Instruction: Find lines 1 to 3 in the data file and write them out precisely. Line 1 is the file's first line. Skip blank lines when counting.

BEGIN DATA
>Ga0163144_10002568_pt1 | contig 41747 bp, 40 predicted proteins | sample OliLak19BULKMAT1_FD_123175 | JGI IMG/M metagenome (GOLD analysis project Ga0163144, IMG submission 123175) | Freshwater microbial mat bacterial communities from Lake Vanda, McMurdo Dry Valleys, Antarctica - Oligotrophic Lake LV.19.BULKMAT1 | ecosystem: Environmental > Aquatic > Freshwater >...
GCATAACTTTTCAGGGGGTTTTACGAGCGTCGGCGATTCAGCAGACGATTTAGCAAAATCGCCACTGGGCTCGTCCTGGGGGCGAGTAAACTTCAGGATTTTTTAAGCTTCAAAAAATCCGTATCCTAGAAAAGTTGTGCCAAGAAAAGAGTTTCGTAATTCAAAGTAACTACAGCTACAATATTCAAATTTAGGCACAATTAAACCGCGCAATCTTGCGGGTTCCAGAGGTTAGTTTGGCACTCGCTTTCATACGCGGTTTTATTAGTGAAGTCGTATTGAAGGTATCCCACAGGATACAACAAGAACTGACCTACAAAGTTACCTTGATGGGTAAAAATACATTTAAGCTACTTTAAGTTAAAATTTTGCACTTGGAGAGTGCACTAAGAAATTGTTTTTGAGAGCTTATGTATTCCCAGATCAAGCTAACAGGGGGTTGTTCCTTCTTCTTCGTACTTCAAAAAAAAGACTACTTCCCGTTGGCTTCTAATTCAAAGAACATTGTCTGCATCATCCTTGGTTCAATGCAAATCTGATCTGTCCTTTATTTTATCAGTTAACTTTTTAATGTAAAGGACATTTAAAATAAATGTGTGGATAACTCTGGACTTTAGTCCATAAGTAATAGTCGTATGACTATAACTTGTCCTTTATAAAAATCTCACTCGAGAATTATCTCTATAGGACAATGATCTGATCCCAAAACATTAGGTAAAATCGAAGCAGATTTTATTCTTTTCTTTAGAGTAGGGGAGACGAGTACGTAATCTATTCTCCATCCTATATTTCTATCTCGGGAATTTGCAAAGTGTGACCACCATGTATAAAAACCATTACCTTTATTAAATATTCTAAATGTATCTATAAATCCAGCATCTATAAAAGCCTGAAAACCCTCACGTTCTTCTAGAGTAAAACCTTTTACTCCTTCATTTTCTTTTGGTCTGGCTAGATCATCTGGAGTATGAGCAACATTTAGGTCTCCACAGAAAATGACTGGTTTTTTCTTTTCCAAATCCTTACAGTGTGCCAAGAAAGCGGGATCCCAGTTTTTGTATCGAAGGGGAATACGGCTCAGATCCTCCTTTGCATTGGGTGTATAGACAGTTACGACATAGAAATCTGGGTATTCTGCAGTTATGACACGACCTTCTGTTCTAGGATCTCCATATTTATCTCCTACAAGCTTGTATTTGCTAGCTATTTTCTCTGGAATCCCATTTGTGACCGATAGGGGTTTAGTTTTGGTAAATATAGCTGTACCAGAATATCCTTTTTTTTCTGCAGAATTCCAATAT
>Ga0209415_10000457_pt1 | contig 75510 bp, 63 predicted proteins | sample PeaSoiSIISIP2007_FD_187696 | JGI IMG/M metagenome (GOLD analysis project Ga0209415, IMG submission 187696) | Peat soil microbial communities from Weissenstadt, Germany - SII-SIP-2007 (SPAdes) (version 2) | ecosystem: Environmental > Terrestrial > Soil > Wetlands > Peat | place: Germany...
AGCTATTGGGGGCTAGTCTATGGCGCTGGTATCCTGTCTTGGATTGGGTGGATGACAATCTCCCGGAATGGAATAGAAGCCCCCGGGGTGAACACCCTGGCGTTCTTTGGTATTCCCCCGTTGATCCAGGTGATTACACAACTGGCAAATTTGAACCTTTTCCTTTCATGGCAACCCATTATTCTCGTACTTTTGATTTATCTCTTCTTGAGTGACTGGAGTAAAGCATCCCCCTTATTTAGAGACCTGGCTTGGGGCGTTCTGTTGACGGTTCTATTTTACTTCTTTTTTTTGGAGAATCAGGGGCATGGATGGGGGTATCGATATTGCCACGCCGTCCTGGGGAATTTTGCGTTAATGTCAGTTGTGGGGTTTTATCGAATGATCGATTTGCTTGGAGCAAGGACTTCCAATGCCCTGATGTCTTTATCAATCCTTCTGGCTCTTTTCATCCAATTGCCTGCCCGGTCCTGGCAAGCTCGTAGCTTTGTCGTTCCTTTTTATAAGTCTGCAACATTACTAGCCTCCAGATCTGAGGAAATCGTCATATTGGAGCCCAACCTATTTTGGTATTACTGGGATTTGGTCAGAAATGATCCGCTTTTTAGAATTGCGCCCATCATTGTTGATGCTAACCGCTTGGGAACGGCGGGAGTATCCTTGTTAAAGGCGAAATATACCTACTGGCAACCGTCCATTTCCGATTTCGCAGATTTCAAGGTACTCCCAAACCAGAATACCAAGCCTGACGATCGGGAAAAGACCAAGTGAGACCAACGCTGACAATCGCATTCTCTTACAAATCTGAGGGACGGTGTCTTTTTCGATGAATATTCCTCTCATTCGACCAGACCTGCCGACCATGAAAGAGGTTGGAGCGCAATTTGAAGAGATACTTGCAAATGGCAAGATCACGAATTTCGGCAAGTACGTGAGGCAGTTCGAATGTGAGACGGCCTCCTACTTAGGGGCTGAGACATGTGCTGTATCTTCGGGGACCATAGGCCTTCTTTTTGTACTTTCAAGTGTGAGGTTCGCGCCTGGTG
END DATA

>Ga0163144_10002568_pt1 | contig 41747 bp, 40 predicted proteins | sample OliLak19BULKMAT1_FD_123175 | JGI IMG/M metagenome (GOLD analysis project Ga0163144, IMG submission 123175) | Freshwater microbial mat bacterial communities from Lake Vanda, McMurdo Dry Valleys, Antarctica - Oligotrophic Lake LV.19.BULKMAT1 | ecosystem: Environmental > Aquatic > Freshwater >...
GCATAACTTTTCAGGGGGTTTTACGAGCGTCGGCGATTCAGCAGACGATTTAGCAAAATCGCCACTGGGCTCGTCCTGGGGGCGAGTAAACTTCAGGATTTTTTAAGCTTCAAAAAATCCGTATCCTAGAAAAGTTGTGCCAAGAAAAGAGTTTCGTAATTCAAAGTAACTACAGCTACAATATTCAAATTTAGGCACAATTAAACCGCGCAATCTTGCGGGTTCCAGAGGTTAGTTTGGCACTCGCTTTCATACGCGGTTTTATTAGTGAAGTCGTATTGAAGGTATCCCACAGGATACAACAAGAACTGACCTACAAAGTTACCTTGATGGGTAAAAATACATTTAAGCTACTTTAAGTTAAAATTTTGCACTTGGAGAGTGCACTAAGAAATTGTTTTTGAGAGCTTATGTATTCCCAGATCAAGCTAACAGGGGGTTGTTCCTTCTTCTTCGTACTTCAAAAAAAAGACTACTTCCCGTTGGCTTCTAATTCAAAGAACATTGTCTGCATCATCCTTGGTTCAATGCAAATCTGATCTGTCCTTTATTTTATCAGTTAACTTTTTAATGTAAAGGACATTTAAAATAAATGTGTGGATAACTCTGGACTTTAGTCCATAAGTAATAGTCGTATGACTATAACTTGTCCTTTATAAAAATCTCACTCGAGAATTATCTCTATAGGACAATGATCTGATCCCAAAACATTAGGTAAAATCGAAGCAGATTTTATTCTTTTCTTTAGAGTAGGGGAGACGAGTACGTAATCTATTCTCCATCCTATATTTCTATCTCGGGAATTTGCAAAGTGTGACCACCATGTATAAAAACCATTACCTTTATTAAATATTCTAAATGTATCTATAAATCCAGCATCTATAAAAGCCTGAAAACCCTCACGTTCTTCTAGAGTAAAACCTTTTACTCCTTCATTTTCTTTTGGTCTGGCTAGATCATCTGGAGTATGAGCAACATTTAGGTCTCCACAGAAAATGACTGGTTTTTTCTTTTCCAAATCCTTACAGTGTGCCAAGAAAGCGGGATCCCAGTTTTTGTATCGAAGGGGAATACGGCTCAGATCCTCCTTTGCATTGGGTGTATAGACAGTTACGACATAGAAATCTGGGTATTCTGCAGTTATGACACGACCTTCTGTTCTAGGATCTCCATATTTATCTCCTACAAGCTTGTATTTGCTAGCTATTTTCTCTGGAATCCCATTTGTGACCGATAGGGGTTTAGTTTTGGTAAATATAGCTGTACCAGAATATCCTTTTTTTTCTGCAGAATTCCAATAT
>Ga0209415_10000457_pt1 | contig 75510 bp, 63 predicted proteins | sample PeaSoiSIISIP2007_FD_187696 | JGI IMG/M metagenome (GOLD analysis project Ga0209415, IMG submission 187696) | Peat soil microbial communities from Weissenstadt, Germany - SII-SIP-2007 (SPAdes) (version 2) | ecosystem: Environmental > Terrestrial > Soil > Wetlands > Peat | place: Germany...